Obama's green gold rush for pet millionaires

BrightSource Energy

BrightSource Energy employees assemble heliostats during construction of the Solar Energy Development Center. The company reveived $1.4 billion in loan guarantees to build the Ivanpah Solar Electrical System on federal land in California.

Article Highlights

  • Members of Congress made major stock moves in response to insider information from top Treasury & Fed officials

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  • $77 billion in stimulus money for alternative energy investments turned out to be a slush fund for the favored few

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Peter Schweizer has gotten lots of press on the charges in his just published book, Throw Them All Out: How Politicians and the Friends Get Rich Off Insider Stock Tips, Land Deals, and Crony Capitalism That Would Send the Rest of Us to Prison, that members of Congress made major moves in the stock market in response to information they received from top officials of the Treasury and the Federal Reserve. But there’s another dynamite charge there, on page 90, which has been picked up by Wynton Hall at Andrew Breitbart’s Big Government website, John Hinderaker at his Powerline blog and Brystan Preston at PJTatler. Here’s Schweizer’s story, on page 90:

"Obviously the $77 billion in stimulus money allocated for alternative energy investments—upped from $4 billion under the Bush-signed, bipartisanly-supported energy bill passed earlier—turned out to be a slush fund for the favored few." --Michael Barone

“A company called Brightsource reveived $1.4 billion in loan guarantees to build the Ivanpah Solar Electrical System on federal land in California. Who owns Brightsource? By far the single largest shareholder (25%) is Mr. Wagle’s VantagePoint Partners.”

Schweizer had introduced Sanjay Wagle several pages earlier thusly:

“Another Obama fundraiser who was positioned to lead the allocation of taxpayer money to Obama contributors was Sanjay Wagle, who served as the managing cochairman of Cleantech and Green Business Leaders for Obama, which raised millions for Obama’s campaigns. Wagle’s day job was as a principal at VantagePoint Partners. After the 2008 election, Wagle joined the Obama administration as a ‘renewable energy grants adviser’ at the Department of Energy. VantagePoint owned firms that would later see federal loan guarantees roll in.”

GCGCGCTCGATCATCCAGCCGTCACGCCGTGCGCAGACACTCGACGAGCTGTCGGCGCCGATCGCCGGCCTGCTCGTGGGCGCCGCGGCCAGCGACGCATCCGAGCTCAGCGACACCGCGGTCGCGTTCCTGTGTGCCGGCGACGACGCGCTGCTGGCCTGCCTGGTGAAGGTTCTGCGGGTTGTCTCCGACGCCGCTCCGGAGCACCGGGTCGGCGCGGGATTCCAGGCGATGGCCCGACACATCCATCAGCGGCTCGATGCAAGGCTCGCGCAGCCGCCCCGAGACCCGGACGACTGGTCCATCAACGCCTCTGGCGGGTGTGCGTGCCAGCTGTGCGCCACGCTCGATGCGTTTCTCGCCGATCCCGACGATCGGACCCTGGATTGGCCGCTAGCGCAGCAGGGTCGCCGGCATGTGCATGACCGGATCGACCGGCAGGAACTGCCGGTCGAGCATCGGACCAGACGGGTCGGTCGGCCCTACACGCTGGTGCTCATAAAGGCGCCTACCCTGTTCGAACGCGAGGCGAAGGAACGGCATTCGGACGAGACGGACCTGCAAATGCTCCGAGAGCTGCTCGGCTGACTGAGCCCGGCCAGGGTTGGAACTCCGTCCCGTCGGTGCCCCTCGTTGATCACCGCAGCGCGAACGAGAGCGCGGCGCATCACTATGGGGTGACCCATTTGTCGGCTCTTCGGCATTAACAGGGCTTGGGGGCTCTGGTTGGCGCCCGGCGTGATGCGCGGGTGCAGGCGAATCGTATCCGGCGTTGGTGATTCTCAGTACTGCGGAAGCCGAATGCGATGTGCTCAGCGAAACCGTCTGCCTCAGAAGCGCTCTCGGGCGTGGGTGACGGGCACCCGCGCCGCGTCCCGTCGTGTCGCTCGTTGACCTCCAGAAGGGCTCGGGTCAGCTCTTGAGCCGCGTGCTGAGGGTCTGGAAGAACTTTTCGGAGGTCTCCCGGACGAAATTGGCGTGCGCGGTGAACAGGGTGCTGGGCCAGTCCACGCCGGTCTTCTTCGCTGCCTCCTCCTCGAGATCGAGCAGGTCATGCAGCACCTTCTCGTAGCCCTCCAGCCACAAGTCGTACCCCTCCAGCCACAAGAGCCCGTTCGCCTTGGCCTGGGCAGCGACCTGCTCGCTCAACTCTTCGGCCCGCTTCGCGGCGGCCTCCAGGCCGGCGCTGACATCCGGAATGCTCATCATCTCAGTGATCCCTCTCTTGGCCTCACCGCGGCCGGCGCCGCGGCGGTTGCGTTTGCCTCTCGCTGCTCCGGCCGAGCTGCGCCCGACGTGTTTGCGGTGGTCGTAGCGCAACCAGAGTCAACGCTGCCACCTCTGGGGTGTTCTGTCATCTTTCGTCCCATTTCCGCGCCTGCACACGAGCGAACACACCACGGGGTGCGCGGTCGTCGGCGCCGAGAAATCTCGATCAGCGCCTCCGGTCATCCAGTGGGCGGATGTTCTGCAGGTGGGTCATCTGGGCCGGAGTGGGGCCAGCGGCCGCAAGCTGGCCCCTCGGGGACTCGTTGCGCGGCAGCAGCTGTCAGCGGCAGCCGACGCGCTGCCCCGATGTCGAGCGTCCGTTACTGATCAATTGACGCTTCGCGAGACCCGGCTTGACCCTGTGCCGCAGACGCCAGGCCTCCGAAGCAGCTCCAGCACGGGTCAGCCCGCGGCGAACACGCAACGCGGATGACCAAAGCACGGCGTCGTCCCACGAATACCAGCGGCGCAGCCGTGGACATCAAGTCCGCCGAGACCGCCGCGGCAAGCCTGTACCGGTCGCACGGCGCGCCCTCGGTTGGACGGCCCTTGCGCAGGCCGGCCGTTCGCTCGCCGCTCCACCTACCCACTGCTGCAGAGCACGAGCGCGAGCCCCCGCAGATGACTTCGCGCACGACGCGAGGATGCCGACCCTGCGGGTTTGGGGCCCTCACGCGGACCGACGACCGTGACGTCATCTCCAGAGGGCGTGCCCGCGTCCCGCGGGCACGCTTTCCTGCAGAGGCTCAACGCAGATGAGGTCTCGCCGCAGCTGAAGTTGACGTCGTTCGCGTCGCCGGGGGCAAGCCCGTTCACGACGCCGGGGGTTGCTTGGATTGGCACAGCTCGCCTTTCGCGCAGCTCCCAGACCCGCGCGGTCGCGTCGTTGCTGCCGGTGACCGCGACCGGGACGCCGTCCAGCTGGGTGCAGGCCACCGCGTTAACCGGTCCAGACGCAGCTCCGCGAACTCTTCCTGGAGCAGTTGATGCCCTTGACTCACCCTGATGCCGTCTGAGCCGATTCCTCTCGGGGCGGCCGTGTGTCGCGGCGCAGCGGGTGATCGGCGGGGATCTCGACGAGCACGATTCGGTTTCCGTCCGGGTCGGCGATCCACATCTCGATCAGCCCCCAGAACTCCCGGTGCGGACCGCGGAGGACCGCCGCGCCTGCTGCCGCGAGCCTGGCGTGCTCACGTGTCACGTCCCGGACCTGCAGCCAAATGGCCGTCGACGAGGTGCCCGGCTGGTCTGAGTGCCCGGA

Back to pages 90 and 91:

“One of only four [VantagePoint] partners at the firm is Robert Kennedy Jr., from that famous political family. Although he initially supported Hillary Clinton, Kennedy came around to supporting Obama, comparing him to his father and his uncle. He declared during the election that Obama was a ‘transformational figure in American history who’s been able to excite the same intensity and feeling amoung [sic] Americans as I saw during my father’s 1968 campaign and my uncle John F. Kennedy’s 1960 campaign.’ Now an environmentalist and an investor in green technologies, Kennedy wrote an article for CNN.com in the summer of 2008 with the apt title ‘Obama’s Energy Plan Would Create a Green Gold Rush’ And now Kennedy was in a good position to cash in.

“Brightsource badly needed this infusion of taxpayer cash. It had been losing lots of money. It had debt obligations of $1.8 billion and  in 2010 lost $71.6 million on revenue of just $13.5 million. The company was blunt in its filings with the Securities and Exchange Commission: ‘Our future success depends on our ability to construct Ivanpah, our first utility-scaled solar thermal power project, in a cost-effective and timely manner.’ And there were no guarantees: ‘Our ability to complete Ivanpah and the planning, development and construction of all three phases are subject to significant risk and uncertainty.’ [Hinderaker has more extensive quotations from the SEC documents].

“A billion dollars in taxpayer money being sent to wealthy investors to bail them out of risky investments—does this sound familiar to anyone?”

Obviously the $77 billion in stimulus money allocated for alternative energy investments—upped from $4 billion under the Bush-signed, bipartisanly-supported energy bill passed earlier—turned out to be a slush fund for the favored few. That’s a scandal even absent bribery, improper lobbying or any other offense. But what about the arguments that the fact that the failure of private markets to invest in solar technology is an example of market failure. Well, over at The Atlantic, Megan McArdle demolishes that in her own inimitably thorough fashion. And you might want to read her discussion of why stars like the Nobel Prize winning scientist Steven Chu often prove to be duds as managers—which is about the best you can say from what we know now about Chu’s performance as Energy Secretary.

Michael Barone is a resident fellow at AEI.

 

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